Life Story / Obituary
Loving and kind, hard-working and generous, creative and witty, Cynthia Lu Thompson lived a wholehearted life, rich in family and friends. Cyndy enthusiastically met each joy and challenge with grace. She possessed an artist's spirit and recognized the beauty in everything. In so doing, she taught others how to recognize the Sacred in the ordinary and the magic in the mundane. With an easy-going personality and a great sense of humor, she embraced each moment as an adventure and every person as a gift. A devoted mother, grandmother, and friend, Cyndy was a gift to all who were blessed to know her.
A time of innovation, the year 1957 found the U.S. economy booming. The need for consumer goods grew as manufacturing attempted to keep up with demand. It was the peak of the "baby boomer" era and a time when families prayed, played, and sat at the dinner table together. American Bandstand made its debut while Elvis Presley recorded numerous hits, and the introduction of the Frisbee and Tonka Trucks became the delight of children everywhere. It was a time centered on family and hope. Nowhere was their greater hope than in the hearts and home of John and Mary (Kozlowski) Balulis they welcomed their daughter Cyndy into their family on March 4.
Cyndy grew up in a home focused on faith and family. While her father worked at Michigan Bumper and as an upholsterer, her mother was a homemaker. Their home was filled with tradition often inspired by her grandparents, who were immigrants from Poland and Lithuania. The youngest of the five Balulis kids, Cyndy was a "professional" little sister. Her older siblings, Julie, Nora, John, and Carol showered her with affection and attention. Cyndy's parents raised their children in the Catholic Church and afforded her a parochial education at Saints Peter and Paul Elementary School. Though Cyndy's childhood was built on the firm foundation of faith and the value of hard work, her parents also instilled the importance of restoring one's spirit with leisure. They took family camping trips and often visited the local parks; Big Star and Wolf Lakes, in Baldwin, Michigan, were favorite vacation places.
From the start, Cyndy had a natural drive to help the less fortunate or struggling. Her spirit of generosity inspired her to always look for ways to help the less fortunate. As a teen, Cyndy attended Harrison Park Middle School and graduated from Union High School. She was a talented artist and was always studying the world with a sense of wonder. Over the years, she honed her artistic skills creating detailed blue and white illustrations, tattoo designs, and lovely jewelry, which was her passion. Sadly, Cyndy lost her brother Johnny to PTSD at the young age of 24. The trauma of losing him left an indelible mark on the rest of her life.
In 1979, Cyndy married Michael Thompson in Grand Rapids, Michigan. In time the couple was blessed to welcome four children to their family. Joe, Micki, Kari, and Holly were the centers of Cyndy's world, and she relished being their mother and dedicated herself to their good care. She was very active in their lives, even participating in Girl Scouts with Holly. She enjoyed preparing delicious meals for her family, infusing every morsel with love. She liked experimenting with flavors and rarely made the same dish the same way twice. As in her own childhood, Cyndy shared the love of the outdoors with her children. Summers were spent exploring Northern Michigan cabins, camping, and boating at Hardy Dam in Newaygo and on the Muskegon River. Though Cyndy and Michael's marriage ended after more than 20 years, Cyndy was always grateful for the precious gift of their children.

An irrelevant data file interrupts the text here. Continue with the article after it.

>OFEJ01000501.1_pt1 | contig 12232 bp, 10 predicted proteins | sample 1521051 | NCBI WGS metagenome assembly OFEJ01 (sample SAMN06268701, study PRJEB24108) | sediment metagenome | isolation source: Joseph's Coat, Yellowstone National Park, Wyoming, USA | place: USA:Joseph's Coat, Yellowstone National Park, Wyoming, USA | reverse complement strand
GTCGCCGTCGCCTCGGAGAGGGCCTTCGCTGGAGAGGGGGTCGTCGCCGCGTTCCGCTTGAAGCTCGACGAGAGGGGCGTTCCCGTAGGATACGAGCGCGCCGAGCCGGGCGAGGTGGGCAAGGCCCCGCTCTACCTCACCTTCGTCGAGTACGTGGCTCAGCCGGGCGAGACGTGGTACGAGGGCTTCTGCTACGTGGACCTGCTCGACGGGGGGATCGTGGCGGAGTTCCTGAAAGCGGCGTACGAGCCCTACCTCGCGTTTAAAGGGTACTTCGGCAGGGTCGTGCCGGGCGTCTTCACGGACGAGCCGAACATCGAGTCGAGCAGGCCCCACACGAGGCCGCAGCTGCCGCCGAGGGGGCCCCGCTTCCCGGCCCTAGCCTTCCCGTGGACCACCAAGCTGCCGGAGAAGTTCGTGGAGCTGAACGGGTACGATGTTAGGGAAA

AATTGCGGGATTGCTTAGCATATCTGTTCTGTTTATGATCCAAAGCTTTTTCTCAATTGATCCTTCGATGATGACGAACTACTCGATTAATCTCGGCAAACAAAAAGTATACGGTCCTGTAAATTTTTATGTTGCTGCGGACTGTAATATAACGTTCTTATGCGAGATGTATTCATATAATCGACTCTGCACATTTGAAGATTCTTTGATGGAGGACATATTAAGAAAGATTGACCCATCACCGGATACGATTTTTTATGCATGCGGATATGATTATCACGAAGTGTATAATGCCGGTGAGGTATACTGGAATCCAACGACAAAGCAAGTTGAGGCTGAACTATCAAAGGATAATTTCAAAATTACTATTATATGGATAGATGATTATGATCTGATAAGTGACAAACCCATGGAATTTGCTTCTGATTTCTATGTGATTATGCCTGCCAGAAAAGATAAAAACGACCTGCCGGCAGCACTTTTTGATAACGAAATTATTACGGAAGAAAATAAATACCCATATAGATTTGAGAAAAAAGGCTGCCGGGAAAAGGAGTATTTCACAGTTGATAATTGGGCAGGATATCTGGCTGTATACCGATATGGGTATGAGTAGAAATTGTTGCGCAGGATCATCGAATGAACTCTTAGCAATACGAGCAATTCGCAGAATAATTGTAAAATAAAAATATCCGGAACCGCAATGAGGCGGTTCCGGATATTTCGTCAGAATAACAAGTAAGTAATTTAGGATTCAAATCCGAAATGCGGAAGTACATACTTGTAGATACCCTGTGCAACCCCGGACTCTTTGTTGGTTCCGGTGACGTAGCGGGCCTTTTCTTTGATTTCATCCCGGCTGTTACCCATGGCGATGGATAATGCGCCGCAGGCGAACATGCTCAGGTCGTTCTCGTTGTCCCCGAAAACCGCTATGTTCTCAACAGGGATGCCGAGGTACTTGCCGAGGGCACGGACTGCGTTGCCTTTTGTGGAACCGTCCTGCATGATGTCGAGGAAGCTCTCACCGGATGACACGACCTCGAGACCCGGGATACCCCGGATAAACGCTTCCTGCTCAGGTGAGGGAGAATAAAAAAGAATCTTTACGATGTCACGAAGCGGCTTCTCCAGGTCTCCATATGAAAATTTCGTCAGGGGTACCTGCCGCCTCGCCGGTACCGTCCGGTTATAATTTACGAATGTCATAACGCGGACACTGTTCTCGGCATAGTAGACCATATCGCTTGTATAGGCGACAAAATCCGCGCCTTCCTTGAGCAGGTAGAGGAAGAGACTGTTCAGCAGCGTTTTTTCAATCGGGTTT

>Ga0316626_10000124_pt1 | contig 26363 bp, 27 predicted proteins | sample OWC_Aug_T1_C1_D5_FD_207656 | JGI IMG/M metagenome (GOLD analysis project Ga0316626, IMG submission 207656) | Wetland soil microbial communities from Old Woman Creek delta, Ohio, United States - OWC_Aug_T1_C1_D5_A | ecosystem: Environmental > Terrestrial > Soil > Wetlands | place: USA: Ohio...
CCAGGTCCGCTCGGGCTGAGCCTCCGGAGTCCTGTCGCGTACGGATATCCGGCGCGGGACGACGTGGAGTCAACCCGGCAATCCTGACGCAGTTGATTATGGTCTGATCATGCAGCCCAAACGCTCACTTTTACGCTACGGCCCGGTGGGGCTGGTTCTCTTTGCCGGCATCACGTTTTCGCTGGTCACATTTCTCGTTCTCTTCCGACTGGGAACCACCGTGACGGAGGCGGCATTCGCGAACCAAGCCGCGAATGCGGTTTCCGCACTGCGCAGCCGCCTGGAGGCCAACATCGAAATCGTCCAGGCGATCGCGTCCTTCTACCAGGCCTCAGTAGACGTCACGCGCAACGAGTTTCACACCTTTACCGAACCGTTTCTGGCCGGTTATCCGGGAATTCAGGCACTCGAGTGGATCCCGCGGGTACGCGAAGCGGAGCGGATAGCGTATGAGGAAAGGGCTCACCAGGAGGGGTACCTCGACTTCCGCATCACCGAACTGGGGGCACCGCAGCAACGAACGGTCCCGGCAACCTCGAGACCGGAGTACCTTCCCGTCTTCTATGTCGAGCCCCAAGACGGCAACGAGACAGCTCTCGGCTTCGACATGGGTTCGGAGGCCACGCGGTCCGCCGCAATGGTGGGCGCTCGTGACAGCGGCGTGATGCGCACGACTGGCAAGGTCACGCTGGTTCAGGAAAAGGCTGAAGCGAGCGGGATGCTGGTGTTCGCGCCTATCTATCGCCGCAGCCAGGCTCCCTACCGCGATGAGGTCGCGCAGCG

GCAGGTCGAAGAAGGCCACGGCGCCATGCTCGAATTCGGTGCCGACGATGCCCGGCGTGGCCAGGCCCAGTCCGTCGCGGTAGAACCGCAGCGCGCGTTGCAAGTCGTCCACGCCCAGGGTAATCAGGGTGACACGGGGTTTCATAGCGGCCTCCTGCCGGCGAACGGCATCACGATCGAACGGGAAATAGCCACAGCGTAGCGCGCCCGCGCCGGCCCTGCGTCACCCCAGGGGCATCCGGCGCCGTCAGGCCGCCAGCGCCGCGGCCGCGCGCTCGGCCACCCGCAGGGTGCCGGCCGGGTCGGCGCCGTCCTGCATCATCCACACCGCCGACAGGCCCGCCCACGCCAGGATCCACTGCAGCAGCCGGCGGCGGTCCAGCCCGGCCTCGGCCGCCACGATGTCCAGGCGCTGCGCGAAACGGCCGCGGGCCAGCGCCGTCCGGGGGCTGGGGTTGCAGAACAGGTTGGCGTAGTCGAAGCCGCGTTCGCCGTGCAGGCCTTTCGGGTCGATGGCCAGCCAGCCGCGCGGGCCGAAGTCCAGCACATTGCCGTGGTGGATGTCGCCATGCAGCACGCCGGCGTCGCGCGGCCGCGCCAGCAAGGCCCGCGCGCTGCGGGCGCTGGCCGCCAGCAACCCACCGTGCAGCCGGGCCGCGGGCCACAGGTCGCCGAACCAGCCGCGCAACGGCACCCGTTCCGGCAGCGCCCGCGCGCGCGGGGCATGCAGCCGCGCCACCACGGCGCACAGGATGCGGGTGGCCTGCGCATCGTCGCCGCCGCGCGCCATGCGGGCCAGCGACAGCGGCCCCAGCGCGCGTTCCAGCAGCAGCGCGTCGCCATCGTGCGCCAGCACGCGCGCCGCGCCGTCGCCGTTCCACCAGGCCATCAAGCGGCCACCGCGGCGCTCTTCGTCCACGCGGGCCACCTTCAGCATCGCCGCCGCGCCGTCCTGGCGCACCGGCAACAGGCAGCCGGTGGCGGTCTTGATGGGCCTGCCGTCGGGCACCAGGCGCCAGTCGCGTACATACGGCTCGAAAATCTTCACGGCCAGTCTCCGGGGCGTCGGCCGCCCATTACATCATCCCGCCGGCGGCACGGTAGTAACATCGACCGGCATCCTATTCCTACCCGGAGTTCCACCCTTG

As her children grew into adulthood, Cyndy consciously created a healthy balance between being a good mother and a good friend to her children. She maintained excellent communication and close connections with her children and later with her treasured grandchildren. Without a doubt, her grandchildren were her heart's delight. She cherished every moment they shared, telling great stories that often resulted in big belly laughs and giving them special gifts.
In her retirement, Cyndy enjoyed traveling. She took incredibly wonderful trips to New Orleans, Mexico, and Lake Tahoe with her sisters, Nora and Julie. The three sisters made many cherished memories while adventuring together. More treasured memories were made cruising in her much-prized 1979 Camero.
There is no doubt that the world is darker in the absence of Cyndy's loving companionship. And, though our days with her were far too few, Cyndy's bright and beautiful spirit will surely continue to shine on in our hearts and lives. In every moment we share a warm smile, greet a stranger with kindness, give of our talents, and chose faith in the face of uncertainty, we keep Cyndy's legacy alive and inspiring others as she so inspired us.
Parent: Cynthia L. Thompson, of Grand Rapids, MI, age 63, passed away unexpectedly at home on January 14, 2021. Cyndy was born March 4, 1957, in Grand Rapids to the late John and Mary (Kozlowski) Balulis. She was also preceded in death by her siblings, John Balulis, Julie Austof, and Carol Smith. Cyndy is survived by her children, Joe (Mary) Thompson of Rockford, Michelle Thompson of Grand Rapids, Kari Thompson of Grand Rapids, Holly (Levi Holloway) Thompson of Nashville, TN; grandchildren, Payton, Annika, Londyn, Jameson, Dylan, Kairi, and Kayshius, Also surviving are her sister, Nora Dauser of Winston Salem, NC; brother-in-law, Steven Smith of Grand Rapids; cousin, Brenda Radaz; and special friend, Mary Arim. According to her wishes cremation has taken place. A memorial gathering will be held Friday, January 22, 2021 from 4-7 PM at Heritage Life Story Funeral Home, 2120 Lake Michigan Drive NW. To read more of Cyndy's Life Story, leave a memory or condolence, visit www.heritagelifestory.com.